The Day I Had All the Spoons



That herd of hungry cows is far too close to the hay wagon, in my opinion. But my littlest shrieks with delight from my lap, and my oldest looks on with wide, sparkling eyes. We continue to bump down the dirt road, our jovial driver stopping at points of interest. A tiny blonde named Peyton is seated next to me, and I completely melt when she decides to rest her little hand on my leg for the duration of the ride. She peeks up at me every so often to make sure I’m ok with it. After jostling past a parade of dreamy cherry trees, the wagon pulls back into Aldor Acres. Peyton happily bounces off with her mom and brother, and my boys sprint in the opposite direction, eager to continue the adventure.

This local farm is holding a baby animal event and, over the next hour, my boys’ arms are rarely empty. They cradle wee bunnies, stroke fluffy lambs and frolic with about fifty very energetic goats. They are in heaven.

Meanwhile, I am feeling like a complete fraud amongst all these competent-looking parents, patiently herding their broods from stall to stall. They seem like the kind of people who do these Instragram-able activities all the time, and they have the barnyard-chic outfits to prove it. For me, however, driving to this farm and shelling out $24 to step in goat poop is a bright, shiny trophy in my parenting career as of late.

Today is a good day. Weirdly good. I woke up and thought, “I could do something today!”

I can’t remember the last time that happened. It’s been months, for sure. You see, my postpartum depression makes simply existing feel like scaling Everest. So I don’t often add extracurriculars to my day because, well, Everest. But my old self has shown up today, completely out of the blue. And so I pack up my two precious tornadoes, throw some goldfish crackers at them, and proclaim, “We’re going to do something today!”

And we actually did something.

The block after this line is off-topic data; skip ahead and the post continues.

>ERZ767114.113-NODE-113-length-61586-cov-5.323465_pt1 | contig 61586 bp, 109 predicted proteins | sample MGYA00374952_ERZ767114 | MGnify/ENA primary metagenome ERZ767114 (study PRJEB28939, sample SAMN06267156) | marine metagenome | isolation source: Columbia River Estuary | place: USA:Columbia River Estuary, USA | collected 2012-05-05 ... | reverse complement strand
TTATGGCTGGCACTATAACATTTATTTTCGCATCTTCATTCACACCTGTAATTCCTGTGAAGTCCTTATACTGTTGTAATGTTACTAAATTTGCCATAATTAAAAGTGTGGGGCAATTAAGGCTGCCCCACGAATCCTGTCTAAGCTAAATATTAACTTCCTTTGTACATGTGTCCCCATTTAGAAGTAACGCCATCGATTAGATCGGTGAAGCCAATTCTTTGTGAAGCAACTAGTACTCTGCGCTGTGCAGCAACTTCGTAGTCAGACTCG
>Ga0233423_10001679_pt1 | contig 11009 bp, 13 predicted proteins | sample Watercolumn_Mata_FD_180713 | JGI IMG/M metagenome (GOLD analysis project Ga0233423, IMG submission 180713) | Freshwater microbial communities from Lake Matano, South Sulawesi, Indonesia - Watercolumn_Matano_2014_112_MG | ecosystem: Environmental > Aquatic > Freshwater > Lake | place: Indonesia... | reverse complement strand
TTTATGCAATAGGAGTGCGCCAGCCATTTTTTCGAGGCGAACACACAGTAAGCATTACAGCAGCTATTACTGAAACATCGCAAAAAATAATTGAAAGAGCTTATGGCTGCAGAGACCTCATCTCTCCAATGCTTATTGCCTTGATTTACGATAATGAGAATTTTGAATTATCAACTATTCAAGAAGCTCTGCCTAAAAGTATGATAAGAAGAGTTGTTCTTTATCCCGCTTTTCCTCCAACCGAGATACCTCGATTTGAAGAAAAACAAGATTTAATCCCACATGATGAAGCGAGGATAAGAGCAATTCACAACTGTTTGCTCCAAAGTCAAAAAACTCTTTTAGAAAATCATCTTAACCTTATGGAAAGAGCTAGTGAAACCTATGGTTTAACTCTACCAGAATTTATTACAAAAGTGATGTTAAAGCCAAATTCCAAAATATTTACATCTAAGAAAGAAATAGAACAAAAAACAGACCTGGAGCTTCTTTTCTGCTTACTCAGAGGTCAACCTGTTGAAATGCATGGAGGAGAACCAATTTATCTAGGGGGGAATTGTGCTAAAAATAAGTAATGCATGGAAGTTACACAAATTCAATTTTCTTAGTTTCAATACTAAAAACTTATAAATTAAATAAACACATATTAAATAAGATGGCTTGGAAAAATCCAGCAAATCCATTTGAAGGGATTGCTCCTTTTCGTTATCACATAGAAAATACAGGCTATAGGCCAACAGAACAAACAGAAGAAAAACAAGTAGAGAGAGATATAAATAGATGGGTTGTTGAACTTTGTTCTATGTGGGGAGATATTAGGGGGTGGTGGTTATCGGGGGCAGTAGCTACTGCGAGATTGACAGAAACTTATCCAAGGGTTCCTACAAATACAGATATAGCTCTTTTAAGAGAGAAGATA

After we had held and petted and snuggled everything with a pulse, we made our way to the exit. I spotted Peyton, and stopped to say how lovely it was to meet her. After a few minutes of surface level chatting with her mom, I blurted out what a big deal today was for me. This simple drive to a farm to hold some baby bunnies was the most memorable thing I had done in months.

The inappropriate overshare was out of my mouth before I could stop it. I could not believe I had just dropped the D-bomb on such a sweet, unassuming stranger.

I was lucky enough to find a kindred spirit in Peyton’s mom. Not only did she lovingly receive my words, D-bomb and all, she shared candidly about her own struggles since birthing her second. And we had a little moment of sisterhood standing in that ordinary field, while my oldest whined for a hot dog. My heart flooded with relief—that deep, soul-settling relief when someone is brave enough to say “You’re not alone.”

That afternoon, as I bleached our shoes, I remembered why I had wanted to go to that farm in the first place. A friend had posted a photo of her son cradling a freshly birthed bunny on Facebook. I kept staring at that photo, thinking of how my littlest would be so over the moon to do that. He has the softest spot for animals. But I didn’t know if I could. I didn’t know if my brain and body would cooperate. And I felt such shame over my lack of control.

Jenny Lawson (aka The Bloggess) has this concept about spoons that I adore. She says most people have an unlimited amount of spoons available to them each day. Each spoon represents a task: getting dressed, taking the kids to school, going to work, doing the dishes. Anyway, they have all the spoons they need and when they wake the next morning, they expect a fresh replenishing. But when you struggle with depression, or any other type of mental illness, you don’t know how many spoons you’re going to get each day. Maybe you get two spoons for the day—so you shower and buy some groceries. Maybe you only get one measly spoon, so the kids get to school but you don’t change out of your pyjamas.

Today, I had a ton of spoons. More spoons than I’ve had in forever. It was such a huge moment for me. But it was also rough, because nobody gets it. It doesn’t look like anything impressive on the outside. It doesn’t look like a promotion or a book deal or preaching an amazing message or potty training a toddler or graduating from college. There’s no plaque on my wall, no accolade to #humblebrag about on Twitter. I just did what most people do without a second thought every single day.

But today a little girl named Peyton and her mom saw me. They saw me and all my spoons and we celebrated amidst the sunshine and the bunnies and the goat poop.

I have no idea what tomorrow will hold. I may not have a single spoon. But today I just so happened to have a lot of them.

I think we made the most of it.